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Friday, June 18, 2021

Old have lived their lives, says Delhi HC, pushes for priority in jabs, drugs to young

The court also directed the Union government to come out with a policy for the distribution of Liposomal Amphotericin-B among mucormycosis patients.

Written by Sofi Ahsan | New Delhi |
Updated: June 2, 2021 1:47:44 pm
Supreme Court on covid vaccination, Covid-19, Covid-19 India Second Wave, SC on vaccination, Supreme Court on Covid vaccines, 18-44 vaccination drive, Covid news, Indian ExpressThe Delhi High Court Tuesday said that the Centre’s policy did not prioritise youth in the Covid vaccination drive. (Express photo by Amit Mehra)

Emphasising that the country needs to invest in the future, the Delhi High Court Tuesday said that the Centre’s policy did not prioritise youth in the Covid vaccination drive. It said that younger patients may also have to be prioritised in distribution of the drug to treat mucormycosis or black fungus.

The division bench of Justices Vipin Sanghi and Jasmeet Singh directed the Government to come out with a policy on the distribution of the drug, Liposomal Amphotericin-B, for treatment of black fungus.

“The administration of the drug to patients who have better chances of survival may have to be prioritised. Similarly, patients who are younger and who hold promise for our nation in the future, may have to be prioritised in comparison with the older generation which has lived its life and on whom others will not be as dependent,” it said.

“While observing so, we are not for a moment discounting the emotional, psychological support that the older generation provides to the families particularly Indian families who are so closely bonded. However, in times like these, difficult choices have to be made and should be made by the State,” it said.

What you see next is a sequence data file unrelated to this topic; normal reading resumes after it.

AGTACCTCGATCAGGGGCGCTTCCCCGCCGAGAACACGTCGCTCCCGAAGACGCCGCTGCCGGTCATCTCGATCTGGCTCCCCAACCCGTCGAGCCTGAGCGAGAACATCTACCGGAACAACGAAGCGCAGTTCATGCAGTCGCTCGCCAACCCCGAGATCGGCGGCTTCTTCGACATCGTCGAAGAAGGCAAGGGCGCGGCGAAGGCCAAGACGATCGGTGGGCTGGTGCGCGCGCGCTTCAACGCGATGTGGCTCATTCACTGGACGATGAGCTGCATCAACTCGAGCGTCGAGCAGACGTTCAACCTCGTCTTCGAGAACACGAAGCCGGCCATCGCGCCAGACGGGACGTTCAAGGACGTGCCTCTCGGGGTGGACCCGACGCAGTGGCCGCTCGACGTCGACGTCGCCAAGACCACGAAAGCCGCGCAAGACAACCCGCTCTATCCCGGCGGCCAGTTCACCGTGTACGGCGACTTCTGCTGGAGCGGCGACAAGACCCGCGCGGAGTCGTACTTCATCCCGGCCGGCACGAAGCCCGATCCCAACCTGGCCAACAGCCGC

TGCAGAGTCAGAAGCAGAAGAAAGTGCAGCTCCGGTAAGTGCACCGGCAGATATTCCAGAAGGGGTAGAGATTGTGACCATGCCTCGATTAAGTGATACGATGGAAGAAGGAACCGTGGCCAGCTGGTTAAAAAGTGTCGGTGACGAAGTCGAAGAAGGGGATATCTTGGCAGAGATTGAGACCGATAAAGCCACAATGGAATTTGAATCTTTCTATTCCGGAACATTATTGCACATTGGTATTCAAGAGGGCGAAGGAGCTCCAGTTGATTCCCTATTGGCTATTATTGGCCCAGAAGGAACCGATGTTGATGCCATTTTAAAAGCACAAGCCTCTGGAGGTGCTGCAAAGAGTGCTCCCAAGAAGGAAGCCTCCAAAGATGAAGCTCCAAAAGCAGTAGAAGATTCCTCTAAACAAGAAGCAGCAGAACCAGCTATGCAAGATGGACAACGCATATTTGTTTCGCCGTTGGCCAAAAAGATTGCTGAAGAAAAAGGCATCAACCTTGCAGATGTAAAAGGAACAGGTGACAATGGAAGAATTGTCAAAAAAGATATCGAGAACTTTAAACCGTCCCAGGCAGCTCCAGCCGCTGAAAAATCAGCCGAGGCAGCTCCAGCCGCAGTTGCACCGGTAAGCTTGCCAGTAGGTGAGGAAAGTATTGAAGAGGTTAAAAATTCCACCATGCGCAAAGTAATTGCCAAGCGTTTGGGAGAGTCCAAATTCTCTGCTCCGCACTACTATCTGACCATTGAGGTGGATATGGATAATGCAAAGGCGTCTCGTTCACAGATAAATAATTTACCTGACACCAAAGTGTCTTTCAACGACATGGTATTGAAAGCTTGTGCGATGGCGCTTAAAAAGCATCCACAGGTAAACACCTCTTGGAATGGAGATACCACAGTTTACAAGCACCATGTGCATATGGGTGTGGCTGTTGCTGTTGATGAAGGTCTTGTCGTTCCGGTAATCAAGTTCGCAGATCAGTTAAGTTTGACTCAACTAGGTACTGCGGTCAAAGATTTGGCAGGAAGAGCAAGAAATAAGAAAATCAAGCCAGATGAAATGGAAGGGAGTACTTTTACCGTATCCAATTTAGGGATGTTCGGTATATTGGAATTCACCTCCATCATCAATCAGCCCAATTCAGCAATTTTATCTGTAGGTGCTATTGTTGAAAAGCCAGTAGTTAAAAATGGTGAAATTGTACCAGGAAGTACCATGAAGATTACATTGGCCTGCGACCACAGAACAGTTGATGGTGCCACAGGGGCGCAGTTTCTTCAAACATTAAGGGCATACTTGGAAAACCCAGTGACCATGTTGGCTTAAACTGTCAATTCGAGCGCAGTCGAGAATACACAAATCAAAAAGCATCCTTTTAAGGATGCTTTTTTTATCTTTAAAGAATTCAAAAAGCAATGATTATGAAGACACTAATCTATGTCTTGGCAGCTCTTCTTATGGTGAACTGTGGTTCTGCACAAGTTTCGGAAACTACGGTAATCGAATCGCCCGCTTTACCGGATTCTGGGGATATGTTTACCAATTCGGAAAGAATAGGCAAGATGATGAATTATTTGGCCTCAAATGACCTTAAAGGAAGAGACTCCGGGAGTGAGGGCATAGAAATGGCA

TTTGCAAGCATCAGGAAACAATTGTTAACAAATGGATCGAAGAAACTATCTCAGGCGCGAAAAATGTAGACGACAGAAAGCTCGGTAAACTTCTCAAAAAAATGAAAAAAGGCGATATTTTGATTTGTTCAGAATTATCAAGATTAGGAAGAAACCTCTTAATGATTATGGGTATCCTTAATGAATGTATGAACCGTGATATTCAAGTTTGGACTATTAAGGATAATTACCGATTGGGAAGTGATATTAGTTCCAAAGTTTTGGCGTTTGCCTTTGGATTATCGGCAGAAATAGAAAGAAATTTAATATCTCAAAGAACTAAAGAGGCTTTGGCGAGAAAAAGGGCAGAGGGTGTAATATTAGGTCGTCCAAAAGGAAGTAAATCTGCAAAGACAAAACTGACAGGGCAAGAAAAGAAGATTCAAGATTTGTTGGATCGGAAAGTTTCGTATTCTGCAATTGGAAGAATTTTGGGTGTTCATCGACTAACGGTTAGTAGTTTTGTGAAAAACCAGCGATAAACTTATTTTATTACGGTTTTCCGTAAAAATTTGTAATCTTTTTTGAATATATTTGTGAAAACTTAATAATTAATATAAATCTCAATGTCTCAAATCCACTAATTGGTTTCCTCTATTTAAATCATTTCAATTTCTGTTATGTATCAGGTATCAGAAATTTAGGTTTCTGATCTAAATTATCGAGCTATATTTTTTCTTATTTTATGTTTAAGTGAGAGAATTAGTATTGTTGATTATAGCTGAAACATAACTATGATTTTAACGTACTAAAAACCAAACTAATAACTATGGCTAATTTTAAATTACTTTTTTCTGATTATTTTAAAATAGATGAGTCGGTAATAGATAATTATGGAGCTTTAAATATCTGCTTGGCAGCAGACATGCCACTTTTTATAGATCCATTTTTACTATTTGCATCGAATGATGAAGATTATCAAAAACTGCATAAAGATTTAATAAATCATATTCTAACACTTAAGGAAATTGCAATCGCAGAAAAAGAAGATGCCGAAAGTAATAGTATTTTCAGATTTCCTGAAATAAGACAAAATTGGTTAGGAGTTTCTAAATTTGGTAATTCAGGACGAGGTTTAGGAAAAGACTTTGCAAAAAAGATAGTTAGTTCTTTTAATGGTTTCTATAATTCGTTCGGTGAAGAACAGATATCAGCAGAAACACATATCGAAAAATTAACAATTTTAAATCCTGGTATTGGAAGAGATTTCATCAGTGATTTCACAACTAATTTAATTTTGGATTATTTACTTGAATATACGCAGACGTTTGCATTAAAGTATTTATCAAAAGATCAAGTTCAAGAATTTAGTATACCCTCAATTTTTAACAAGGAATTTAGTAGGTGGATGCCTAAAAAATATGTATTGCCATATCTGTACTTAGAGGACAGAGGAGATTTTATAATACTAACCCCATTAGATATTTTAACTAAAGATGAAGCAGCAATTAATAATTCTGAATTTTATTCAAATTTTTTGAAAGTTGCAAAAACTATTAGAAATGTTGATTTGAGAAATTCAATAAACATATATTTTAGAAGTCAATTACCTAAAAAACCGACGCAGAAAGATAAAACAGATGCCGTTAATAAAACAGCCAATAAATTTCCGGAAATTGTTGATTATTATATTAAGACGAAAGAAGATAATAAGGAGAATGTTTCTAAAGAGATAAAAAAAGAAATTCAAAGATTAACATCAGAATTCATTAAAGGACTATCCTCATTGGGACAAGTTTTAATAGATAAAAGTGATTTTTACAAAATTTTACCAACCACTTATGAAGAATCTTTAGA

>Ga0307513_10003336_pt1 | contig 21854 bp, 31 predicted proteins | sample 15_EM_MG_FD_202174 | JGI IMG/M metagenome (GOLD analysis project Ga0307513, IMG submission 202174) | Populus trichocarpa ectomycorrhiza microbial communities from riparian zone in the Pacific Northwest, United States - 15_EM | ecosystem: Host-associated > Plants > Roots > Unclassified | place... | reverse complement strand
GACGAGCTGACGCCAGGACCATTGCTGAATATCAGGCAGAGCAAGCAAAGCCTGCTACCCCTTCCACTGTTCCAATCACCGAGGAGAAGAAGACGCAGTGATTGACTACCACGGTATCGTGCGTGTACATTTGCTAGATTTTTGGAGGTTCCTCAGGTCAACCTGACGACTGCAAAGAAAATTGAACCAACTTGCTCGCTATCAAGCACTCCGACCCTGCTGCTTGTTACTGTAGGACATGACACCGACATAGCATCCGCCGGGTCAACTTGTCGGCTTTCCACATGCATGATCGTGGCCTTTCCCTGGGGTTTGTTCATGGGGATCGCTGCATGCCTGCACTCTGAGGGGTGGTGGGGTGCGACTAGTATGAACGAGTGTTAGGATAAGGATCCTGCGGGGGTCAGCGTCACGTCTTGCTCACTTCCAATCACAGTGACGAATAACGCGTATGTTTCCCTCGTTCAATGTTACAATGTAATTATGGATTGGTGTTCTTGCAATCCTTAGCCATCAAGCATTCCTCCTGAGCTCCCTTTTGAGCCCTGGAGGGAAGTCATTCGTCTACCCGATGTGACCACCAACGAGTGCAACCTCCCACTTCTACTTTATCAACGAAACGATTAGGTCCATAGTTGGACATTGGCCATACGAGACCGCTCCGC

The bench said the Centre was “sidetracking” the younger generation and instead vaccinating those in the age group of 60-90 when the second wave has shown that younger people have suffered badly. The court said it is not an area where even “God will be able to help us if we don’t help ourselves”.

“…even this policy of vaccinating only above 45 first and now saying 18-45 when there is actually no vaccine available. Why did you have to then disclose or announce when you did not have. Did you not know you don’t have? Why did you have to make this kind of a wrong declaration,” observed Justice Sanghi.

The court said that so many young lives are being lost and the 80-year-olds are not going to carry the country forward. “They have lived their lives. We are not suggesting that we don’t care for him but if we are in this kind of crisis where we have to choose between the two, then we have to choose the younger people,” it said.

It said that the shortage of Liposomal Amphotericin-B has continued for over two weeks now and a large number of fatalities are taking place across the country on account of the non-availability and lack of information on other drugs that can be used to treat black fungus.

“If the data placed before us is anything to go by, there is a shortage of about 66 per cent even as per the present day requirement,” the bench observed, adding it has now fallen on the Centre to come out with a policy with regard to how the drug should be made available.

The court said that if all patients suffering from the disease cannot be treated due to non-availability of the drug in sufficient quantity, it falls on the Government to spell out its policy with regard to priority.

However, the court clarified that there may be a category of patients “who are serving the nation in high positions and whose safety and security may be necessary in view of the pivotal role they play in the administration of the country”. It said an exception could be carved for them.

The court also raised several questions with regard to the ongoing distribution of the black fungus drug and asked the Indian Council of Medical Research (ICMR) to lay down clear guidelines on its use.

It asked whether it is medically prudent to administer to a patient suffering from black fungus two vials of amphotericin-B on a daily basis if the advised dosage is six vials per day — and whether the patient who is not administered the full dosage is exposed to the progress of disease leading to loss of one or other body part, such as eyes and jaw, and possibly eventual death.

It also noted that most of the probable sources from where the Centre was expecting to import 2.30 lakh vials of Liposomal Amphotericin-B have failed and there are hardly any vials coming from those sources. The Centre said it is trying to procure smaller quantities of the drug from other sources now.

The court said it will take up the matter on Friday and asked the authorities to file a status report with regard to the questions raised by it.

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